North Carolina Travel Guide

Entering North Carolina © ncvisualhistory.com

Perfect for travellers who seek unspoiled beaches or peaceful mountain scenery, North Carolina is not a state known for its high-paced cities and cultural attractions. Its two best features, the mountains and the coast, are situated on opposite sides of the state, with miles of sparsely populated ground separating them.

The west is home to beautiful rugged mountains, valleys and flower-filled meadows, waterfalls, streams and rivers brimming with trout, scenic drives and miles of hiking trails. Sharing the border with Tennessee, the Great Smoky Mountains National Park is one of the most visited parks in the country with acres of virgin forests and the oldest mountains on earth. Snaking its way along the backbone of the Blue Ridge Mountain Range is the dramatic Blue Ridge Parkway providing magnificent scenery and elevated views on its way towards Virginia.

To the east is the Atlantic coast with good beaches, fascinating historical sites and natural refuges that stretch from the thin band of barrier islands known as the Outer Banks to the Cape Fear Coast and the seaport of Wilmington in the south. Apart from seaside holiday resorts, most of the beaches, dunes and marsh areas are protected within the Cape Hatteras National Seashore and there are plenty of recreational activities such as surfing, fishing, swimming and bird watching on offer.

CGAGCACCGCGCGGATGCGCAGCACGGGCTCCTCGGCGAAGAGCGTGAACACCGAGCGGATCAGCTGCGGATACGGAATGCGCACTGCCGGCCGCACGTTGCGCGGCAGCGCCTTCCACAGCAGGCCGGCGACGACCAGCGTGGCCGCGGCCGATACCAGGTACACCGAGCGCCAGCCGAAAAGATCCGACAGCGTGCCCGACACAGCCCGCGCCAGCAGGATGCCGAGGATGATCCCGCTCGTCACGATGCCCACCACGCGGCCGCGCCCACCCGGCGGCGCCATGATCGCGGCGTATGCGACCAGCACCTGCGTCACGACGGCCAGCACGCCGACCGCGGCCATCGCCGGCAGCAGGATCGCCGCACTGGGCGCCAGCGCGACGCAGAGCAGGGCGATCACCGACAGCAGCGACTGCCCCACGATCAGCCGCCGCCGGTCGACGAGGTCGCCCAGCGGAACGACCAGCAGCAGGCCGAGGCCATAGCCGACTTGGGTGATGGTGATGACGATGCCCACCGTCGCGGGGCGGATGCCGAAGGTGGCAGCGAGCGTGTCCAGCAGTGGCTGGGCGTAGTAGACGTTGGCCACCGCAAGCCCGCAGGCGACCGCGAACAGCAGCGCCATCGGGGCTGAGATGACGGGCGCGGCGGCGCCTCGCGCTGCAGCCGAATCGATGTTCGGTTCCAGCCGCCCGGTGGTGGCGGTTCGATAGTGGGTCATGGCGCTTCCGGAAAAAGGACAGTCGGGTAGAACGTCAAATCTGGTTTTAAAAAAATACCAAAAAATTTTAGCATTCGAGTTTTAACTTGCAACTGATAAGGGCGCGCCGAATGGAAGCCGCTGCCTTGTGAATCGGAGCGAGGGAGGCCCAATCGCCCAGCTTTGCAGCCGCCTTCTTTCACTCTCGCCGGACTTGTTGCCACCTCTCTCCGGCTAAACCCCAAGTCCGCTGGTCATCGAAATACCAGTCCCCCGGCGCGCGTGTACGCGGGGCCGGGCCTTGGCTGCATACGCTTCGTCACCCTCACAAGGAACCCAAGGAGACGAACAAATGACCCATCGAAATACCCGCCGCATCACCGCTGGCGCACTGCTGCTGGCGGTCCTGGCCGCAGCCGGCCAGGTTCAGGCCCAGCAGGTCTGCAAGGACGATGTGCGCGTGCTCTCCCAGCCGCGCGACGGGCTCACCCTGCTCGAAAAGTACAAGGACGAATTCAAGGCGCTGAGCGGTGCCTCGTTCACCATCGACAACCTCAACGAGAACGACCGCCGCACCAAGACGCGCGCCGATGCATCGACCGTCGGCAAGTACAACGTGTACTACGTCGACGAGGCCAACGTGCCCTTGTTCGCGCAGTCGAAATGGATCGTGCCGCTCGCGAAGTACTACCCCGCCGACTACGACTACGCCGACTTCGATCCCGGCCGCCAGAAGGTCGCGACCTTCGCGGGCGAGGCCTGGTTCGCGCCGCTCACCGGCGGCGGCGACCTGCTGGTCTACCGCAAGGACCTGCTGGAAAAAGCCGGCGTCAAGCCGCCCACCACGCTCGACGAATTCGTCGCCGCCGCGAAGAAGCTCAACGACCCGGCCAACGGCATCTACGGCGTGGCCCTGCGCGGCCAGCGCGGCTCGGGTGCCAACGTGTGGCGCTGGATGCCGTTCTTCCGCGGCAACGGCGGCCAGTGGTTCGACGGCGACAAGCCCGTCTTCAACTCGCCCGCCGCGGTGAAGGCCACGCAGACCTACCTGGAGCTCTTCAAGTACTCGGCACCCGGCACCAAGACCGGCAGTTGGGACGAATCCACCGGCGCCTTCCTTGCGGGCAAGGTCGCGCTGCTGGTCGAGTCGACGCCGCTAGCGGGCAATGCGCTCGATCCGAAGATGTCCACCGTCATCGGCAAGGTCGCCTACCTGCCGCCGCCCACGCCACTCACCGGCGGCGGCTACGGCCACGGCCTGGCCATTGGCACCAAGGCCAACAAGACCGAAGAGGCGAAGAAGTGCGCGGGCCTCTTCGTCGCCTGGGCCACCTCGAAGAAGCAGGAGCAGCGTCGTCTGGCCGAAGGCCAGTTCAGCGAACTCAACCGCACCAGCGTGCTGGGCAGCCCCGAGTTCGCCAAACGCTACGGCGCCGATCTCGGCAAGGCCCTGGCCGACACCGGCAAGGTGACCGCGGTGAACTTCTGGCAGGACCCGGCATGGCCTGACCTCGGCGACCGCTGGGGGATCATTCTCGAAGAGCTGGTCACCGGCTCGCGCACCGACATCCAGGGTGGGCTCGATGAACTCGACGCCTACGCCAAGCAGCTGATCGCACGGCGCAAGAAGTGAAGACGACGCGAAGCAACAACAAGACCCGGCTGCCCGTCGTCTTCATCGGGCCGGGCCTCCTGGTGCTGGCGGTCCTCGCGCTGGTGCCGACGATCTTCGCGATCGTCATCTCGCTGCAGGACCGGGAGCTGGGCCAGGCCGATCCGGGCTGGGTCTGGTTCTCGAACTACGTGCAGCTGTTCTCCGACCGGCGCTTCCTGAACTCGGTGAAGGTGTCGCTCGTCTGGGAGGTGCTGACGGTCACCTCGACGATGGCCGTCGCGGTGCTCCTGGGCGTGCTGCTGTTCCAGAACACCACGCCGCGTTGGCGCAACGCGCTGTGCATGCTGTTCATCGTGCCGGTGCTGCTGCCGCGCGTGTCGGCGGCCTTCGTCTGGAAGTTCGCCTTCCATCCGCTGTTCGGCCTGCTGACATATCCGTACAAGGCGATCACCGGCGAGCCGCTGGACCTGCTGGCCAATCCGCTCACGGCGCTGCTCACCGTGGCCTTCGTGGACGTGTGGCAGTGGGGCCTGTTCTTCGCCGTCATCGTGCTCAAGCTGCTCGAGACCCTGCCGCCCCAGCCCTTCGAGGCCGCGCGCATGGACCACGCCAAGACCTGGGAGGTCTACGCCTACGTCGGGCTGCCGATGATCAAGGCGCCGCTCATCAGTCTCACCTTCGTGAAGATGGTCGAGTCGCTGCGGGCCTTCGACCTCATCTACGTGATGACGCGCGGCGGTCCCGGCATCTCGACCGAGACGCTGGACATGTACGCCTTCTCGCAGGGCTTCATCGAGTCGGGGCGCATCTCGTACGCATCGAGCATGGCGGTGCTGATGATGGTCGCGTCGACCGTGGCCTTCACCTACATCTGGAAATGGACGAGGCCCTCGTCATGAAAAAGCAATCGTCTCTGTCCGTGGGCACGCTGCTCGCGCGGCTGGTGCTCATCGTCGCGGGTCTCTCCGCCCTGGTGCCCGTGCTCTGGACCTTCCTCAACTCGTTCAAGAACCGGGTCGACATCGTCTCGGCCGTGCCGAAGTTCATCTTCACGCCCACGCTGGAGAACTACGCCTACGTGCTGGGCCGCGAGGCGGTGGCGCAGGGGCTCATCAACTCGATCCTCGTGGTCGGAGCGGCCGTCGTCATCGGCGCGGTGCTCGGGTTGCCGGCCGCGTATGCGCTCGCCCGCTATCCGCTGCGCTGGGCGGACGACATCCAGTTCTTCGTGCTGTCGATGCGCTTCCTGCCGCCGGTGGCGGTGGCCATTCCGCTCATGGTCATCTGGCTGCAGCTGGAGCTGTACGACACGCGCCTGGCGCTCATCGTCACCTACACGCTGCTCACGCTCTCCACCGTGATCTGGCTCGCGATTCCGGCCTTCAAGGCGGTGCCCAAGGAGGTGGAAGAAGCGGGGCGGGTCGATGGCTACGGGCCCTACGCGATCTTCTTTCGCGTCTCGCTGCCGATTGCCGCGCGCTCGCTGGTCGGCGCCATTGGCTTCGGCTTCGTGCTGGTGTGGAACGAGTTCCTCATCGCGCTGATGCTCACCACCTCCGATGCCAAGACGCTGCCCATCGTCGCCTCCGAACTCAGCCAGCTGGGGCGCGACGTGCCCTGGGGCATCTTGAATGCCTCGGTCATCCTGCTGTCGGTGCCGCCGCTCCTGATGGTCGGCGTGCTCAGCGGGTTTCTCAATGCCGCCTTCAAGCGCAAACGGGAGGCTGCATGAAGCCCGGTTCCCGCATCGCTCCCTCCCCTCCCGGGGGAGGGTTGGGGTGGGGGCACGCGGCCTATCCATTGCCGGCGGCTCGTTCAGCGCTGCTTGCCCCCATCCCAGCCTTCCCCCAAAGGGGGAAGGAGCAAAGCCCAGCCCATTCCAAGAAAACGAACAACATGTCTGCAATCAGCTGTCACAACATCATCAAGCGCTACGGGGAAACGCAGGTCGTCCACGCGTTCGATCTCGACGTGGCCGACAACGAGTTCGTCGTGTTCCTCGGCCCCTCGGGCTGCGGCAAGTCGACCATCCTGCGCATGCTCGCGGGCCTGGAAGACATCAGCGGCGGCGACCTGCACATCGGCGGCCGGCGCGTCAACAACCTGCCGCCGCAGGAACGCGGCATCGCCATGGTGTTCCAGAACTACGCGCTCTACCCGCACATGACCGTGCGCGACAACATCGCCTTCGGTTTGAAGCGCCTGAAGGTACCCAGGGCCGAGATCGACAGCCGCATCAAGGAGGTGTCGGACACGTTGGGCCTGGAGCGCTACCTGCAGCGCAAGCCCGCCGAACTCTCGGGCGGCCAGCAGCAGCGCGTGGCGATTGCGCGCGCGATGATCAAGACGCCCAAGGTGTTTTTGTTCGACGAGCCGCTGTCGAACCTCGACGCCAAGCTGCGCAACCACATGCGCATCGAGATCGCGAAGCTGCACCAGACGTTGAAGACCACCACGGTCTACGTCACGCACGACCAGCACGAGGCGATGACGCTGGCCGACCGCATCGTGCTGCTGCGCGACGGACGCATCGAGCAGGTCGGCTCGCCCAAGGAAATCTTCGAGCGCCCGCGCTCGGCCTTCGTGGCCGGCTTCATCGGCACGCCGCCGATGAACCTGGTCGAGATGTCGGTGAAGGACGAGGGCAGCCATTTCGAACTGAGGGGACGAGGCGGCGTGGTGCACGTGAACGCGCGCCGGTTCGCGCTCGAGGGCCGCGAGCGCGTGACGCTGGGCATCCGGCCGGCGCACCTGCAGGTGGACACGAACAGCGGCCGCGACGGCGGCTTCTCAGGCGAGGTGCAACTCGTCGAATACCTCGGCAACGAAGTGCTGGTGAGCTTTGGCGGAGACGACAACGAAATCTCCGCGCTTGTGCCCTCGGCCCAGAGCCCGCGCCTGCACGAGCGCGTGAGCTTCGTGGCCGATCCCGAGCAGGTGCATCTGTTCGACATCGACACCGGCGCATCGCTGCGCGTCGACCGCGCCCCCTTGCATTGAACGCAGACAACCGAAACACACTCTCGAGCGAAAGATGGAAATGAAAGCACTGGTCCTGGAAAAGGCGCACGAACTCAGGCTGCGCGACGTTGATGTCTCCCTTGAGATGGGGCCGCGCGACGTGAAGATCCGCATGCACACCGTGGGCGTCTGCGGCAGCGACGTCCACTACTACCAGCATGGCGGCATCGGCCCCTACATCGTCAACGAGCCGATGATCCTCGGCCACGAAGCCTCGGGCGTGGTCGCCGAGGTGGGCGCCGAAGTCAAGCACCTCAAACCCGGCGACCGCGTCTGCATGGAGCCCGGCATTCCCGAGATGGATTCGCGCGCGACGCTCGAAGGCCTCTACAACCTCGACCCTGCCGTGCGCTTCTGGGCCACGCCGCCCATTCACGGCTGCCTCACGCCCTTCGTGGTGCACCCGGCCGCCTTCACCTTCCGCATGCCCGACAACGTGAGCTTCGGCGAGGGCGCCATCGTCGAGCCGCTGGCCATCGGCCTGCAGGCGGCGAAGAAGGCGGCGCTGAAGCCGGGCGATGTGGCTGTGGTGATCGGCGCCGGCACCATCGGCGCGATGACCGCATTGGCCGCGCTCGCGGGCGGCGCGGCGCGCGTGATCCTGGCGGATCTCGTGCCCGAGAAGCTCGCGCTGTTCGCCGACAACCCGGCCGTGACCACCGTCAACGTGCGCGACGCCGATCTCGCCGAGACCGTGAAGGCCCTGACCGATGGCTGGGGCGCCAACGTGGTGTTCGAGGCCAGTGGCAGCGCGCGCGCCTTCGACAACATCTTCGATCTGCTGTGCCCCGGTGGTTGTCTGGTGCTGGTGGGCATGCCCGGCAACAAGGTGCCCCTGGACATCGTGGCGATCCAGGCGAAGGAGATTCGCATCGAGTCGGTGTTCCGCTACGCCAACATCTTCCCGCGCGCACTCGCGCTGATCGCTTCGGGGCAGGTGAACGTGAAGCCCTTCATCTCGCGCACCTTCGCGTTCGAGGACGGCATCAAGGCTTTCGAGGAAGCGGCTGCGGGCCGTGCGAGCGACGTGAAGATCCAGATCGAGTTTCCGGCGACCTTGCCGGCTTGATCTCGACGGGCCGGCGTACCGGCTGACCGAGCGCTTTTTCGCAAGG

The central Piedmont, or Heartland, lies between the coastal plains and the mountains and is a largely industrial and agricultural region of textile and tobacco towns, dominated by the academic institutions of the celebrated Research Triangle, a trio of university towns including Durham, the state capital of Raleigh, and Chapel Hill. A typically southern pace of life exists among the rolling farmland and picturesque golf courses despite the growth and swift economic progress, with landscapes reminiscent of the writings of Southern authors such as Thomas Wolfe.

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